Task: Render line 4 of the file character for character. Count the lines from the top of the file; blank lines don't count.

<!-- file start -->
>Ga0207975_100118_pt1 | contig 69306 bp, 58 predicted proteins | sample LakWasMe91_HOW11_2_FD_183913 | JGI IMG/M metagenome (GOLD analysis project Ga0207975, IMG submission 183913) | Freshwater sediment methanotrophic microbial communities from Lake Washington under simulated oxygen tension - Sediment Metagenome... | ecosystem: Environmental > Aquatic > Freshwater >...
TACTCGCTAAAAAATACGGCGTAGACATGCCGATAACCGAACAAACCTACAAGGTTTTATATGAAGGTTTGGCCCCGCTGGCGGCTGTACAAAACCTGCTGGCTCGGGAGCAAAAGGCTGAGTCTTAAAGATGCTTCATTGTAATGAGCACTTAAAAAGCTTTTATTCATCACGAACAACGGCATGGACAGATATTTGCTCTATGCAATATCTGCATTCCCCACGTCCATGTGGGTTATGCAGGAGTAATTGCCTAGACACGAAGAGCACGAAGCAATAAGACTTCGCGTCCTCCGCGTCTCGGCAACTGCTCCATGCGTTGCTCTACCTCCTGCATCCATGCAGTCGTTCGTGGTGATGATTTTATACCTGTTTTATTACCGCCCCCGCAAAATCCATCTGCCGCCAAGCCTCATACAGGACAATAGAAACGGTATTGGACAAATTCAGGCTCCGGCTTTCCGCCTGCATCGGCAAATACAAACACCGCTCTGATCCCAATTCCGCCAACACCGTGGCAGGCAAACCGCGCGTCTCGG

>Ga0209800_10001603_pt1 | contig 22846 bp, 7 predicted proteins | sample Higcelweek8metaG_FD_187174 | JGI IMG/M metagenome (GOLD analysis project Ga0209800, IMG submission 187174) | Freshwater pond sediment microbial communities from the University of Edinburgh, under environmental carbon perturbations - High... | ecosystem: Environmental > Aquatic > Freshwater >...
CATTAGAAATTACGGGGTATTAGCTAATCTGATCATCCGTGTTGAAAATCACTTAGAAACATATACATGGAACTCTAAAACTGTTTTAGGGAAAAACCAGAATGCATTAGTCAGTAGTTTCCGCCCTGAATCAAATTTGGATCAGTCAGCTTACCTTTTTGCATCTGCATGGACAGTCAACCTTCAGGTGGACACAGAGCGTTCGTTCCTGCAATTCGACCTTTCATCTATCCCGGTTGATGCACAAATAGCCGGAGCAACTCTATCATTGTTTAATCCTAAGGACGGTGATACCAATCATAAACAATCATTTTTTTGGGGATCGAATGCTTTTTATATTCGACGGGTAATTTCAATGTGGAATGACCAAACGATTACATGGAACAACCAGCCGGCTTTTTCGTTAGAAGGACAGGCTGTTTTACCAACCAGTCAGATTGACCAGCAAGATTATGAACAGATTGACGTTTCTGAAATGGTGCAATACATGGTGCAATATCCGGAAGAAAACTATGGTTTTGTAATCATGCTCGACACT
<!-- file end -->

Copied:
CATTAGAAATTACGGGGTATTAGCTAATCTGATCATCCGTGTTGAAAATCACTTAGAAACATATACATGGAACTCTAAAACTGTTTTAGGGAAAAACCAGAATGCATTAGTCAGTAGTTTCCGCCCTGAATCAAATTTGGATCAGTCAGCTTACCTTTTTGCATCTGCATGGACAGTCAACCTTCAGGTGGACACAGAGCGTTCGTTCCTGCAATTCGACCTTTCATCTATCCCGGTTGATGCACAAATAGCCGGAGCAACTCTATCATTGTTTAATCCTAAGGACGGTGATACCAATCATAAACAATCATTTTTTTGGGGATCGAATGCTTTTTATATTCGACGGGTAATTTCAATGTGGAATGACCAAACGATTACATGGAACAACCAGCCGGCTTTTTCGTTAGAAGGACAGGCTGTTTTACCAACCAGTCAGATTGACCAGCAAGATTATGAACAGATTGACGTTTCTGAAATGGTGCAATACATGGTGCAATATCCGGAAGAAAACTATGGTTTTGTAATCATGCTCGACACT